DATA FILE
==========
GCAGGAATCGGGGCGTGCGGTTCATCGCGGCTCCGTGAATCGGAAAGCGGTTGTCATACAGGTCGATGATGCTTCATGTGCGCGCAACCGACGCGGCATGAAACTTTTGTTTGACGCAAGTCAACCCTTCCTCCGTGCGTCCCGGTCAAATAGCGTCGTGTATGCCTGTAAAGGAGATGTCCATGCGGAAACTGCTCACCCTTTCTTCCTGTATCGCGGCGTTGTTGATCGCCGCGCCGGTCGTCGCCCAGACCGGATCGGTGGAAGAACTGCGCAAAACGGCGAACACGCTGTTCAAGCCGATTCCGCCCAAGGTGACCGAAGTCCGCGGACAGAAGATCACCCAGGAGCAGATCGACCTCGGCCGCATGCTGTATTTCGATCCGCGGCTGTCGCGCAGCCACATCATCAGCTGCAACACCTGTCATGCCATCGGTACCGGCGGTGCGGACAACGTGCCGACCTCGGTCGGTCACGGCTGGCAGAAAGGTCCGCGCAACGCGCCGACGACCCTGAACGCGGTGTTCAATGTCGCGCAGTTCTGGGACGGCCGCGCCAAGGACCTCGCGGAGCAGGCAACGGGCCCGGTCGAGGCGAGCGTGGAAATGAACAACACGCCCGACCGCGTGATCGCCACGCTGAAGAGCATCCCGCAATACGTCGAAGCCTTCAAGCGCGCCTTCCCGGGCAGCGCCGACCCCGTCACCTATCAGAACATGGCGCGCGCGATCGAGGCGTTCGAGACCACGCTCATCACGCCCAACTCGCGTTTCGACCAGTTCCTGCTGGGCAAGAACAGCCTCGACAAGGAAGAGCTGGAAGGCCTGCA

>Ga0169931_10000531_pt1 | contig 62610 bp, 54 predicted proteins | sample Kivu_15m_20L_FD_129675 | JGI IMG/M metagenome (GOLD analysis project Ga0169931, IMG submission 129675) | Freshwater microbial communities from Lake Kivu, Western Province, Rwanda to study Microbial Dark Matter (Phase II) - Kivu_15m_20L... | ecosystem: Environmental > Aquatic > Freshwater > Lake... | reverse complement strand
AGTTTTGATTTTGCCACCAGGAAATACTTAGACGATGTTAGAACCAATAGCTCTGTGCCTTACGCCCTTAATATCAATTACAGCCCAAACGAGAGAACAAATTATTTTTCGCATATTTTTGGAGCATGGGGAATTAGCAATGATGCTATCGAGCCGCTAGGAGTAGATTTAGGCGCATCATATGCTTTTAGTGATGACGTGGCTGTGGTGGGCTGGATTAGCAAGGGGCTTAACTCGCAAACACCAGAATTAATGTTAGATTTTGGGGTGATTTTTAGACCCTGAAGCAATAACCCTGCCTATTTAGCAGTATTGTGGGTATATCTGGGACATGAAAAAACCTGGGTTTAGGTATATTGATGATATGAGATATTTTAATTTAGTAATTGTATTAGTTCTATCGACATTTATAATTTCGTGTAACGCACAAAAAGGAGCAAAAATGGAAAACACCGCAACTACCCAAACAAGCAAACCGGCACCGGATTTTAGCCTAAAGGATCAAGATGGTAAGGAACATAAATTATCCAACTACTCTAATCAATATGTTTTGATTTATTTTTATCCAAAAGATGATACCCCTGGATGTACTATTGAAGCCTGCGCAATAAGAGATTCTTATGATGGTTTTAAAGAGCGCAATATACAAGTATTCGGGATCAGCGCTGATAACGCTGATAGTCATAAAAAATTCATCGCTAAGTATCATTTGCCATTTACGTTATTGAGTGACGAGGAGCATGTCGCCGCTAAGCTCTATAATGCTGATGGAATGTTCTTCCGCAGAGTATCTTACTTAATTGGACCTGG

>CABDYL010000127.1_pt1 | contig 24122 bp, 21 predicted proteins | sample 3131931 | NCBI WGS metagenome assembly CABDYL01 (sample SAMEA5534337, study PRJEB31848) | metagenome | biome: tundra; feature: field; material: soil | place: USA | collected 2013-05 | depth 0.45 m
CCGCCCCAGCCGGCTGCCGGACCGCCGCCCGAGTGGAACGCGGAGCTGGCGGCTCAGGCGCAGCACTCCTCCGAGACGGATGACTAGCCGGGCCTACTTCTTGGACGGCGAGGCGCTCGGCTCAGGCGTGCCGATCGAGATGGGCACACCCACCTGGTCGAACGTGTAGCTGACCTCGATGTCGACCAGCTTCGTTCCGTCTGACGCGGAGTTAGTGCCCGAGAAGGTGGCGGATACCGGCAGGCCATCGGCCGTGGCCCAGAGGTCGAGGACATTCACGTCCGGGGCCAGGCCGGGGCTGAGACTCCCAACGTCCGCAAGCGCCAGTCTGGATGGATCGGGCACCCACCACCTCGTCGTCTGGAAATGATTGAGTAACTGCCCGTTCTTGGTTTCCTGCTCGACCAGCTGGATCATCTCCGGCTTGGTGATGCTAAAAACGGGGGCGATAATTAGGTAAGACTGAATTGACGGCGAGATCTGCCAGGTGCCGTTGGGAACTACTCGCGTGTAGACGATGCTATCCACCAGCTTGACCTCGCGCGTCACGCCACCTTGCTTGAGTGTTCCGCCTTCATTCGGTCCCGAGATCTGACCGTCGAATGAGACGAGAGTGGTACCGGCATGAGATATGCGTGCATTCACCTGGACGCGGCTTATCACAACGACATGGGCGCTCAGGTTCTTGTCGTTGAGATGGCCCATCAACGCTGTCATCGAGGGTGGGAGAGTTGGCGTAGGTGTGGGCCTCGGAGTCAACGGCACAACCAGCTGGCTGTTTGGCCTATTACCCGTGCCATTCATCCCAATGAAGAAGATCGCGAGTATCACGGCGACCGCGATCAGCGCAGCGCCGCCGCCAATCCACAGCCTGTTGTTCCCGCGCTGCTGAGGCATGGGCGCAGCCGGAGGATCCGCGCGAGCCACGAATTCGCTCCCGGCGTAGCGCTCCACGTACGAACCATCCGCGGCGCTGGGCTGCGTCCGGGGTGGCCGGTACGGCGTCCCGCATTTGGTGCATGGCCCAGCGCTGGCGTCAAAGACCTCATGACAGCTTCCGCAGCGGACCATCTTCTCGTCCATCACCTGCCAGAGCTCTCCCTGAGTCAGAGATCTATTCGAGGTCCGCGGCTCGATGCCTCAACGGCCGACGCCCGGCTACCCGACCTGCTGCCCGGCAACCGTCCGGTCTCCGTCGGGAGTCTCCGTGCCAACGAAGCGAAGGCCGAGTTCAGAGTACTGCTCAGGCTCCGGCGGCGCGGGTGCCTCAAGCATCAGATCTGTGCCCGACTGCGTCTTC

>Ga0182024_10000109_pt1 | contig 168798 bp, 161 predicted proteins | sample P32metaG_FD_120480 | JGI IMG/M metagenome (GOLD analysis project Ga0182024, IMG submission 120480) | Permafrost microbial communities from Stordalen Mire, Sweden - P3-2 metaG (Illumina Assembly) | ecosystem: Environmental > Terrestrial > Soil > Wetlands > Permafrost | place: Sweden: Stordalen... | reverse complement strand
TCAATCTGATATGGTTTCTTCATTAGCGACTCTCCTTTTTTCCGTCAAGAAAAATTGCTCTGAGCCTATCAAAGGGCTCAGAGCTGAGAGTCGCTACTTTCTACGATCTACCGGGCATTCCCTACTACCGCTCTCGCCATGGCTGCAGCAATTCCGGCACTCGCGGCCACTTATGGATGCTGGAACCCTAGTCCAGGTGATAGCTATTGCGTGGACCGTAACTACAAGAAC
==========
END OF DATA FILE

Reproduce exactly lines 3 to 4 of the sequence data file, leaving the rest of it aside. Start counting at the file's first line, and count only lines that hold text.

AGTTTTGATTTTGCCACCAGGAAATACTTAGACGATGTTAGAACCAATAGCTCTGTGCCTTACGCCCTTAATATCAATTACAGCCCAAACGAGAGAACAAATTATTTTTCGCATATTTTTGGAGCATGGGGAATTAGCAATGATGCTATCGAGCCGCTAGGAGTAGATTTAGGCGCATCATATGCTTTTAGTGATGACGTGGCTGTGGTGGGCTGGATTAGCAAGGGGCTTAACTCGCAAACACCAGAATTAATGTTAGATTTTGGGGTGATTTTTAGACCCTGAAGCAATAACCCTGCCTATTTAGCAGTATTGTGGGTATATCTGGGACATGAAAAAACCTGGGTTTAGGTATATTGATGATATGAGATATTTTAATTTAGTAATTGTATTAGTTCTATCGACATTTATAATTTCGTGTAACGCACAAAAAGGAGCAAAAATGGAAAACACCGCAACTACCCAAACAAGCAAACCGGCACCGGATTTTAGCCTAAAGGATCAAGATGGTAAGGAACATAAATTATCCAACTACTCTAATCAATATGTTTTGATTTATTTTTATCCAAAAGATGATACCCCTGGATGTACTATTGAAGCCTGCGCAATAAGAGATTCTTATGATGGTTTTAAAGAGCGCAATATACAAGTATTCGGGATCAGCGCTGATAACGCTGATAGTCATAAAAAATTCATCGCTAAGTATCATTTGCCATTTACGTTATTGAGTGACGAGGAGCATGTCGCCGCTAAGCTCTATAATGCTGATGGAATGTTCTTCCGCAGAGTATCTTACTTAATTGGACCTGG

>CABDYL010000127.1_pt1 | contig 24122 bp, 21 predicted proteins | sample 3131931 | NCBI WGS metagenome assembly CABDYL01 (sample SAMEA5534337, study PRJEB31848) | metagenome | biome: tundra; feature: field; material: soil | place: USA | collected 2013-05 | depth 0.45 m